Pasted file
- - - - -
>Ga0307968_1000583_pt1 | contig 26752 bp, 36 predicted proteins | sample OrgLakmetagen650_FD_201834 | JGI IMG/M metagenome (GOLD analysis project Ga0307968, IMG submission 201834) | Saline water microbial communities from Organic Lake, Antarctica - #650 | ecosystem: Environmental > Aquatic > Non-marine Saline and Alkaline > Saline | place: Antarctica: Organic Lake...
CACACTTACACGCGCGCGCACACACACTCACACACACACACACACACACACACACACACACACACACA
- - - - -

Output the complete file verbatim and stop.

>Ga0307968_1000583_pt1 | contig 26752 bp, 36 predicted proteins | sample OrgLakmetagen650_FD_201834 | JGI IMG/M metagenome (GOLD analysis project Ga0307968, IMG submission 201834) | Saline water microbial communities from Organic Lake, Antarctica - #650 | ecosystem: Environmental > Aquatic > Non-marine Saline and Alkaline > Saline | place: Antarctica: Organic Lake...
CACACTTACACGCGCGCGCACACACACTCACACACACACACACACACACACACACACACACACACACA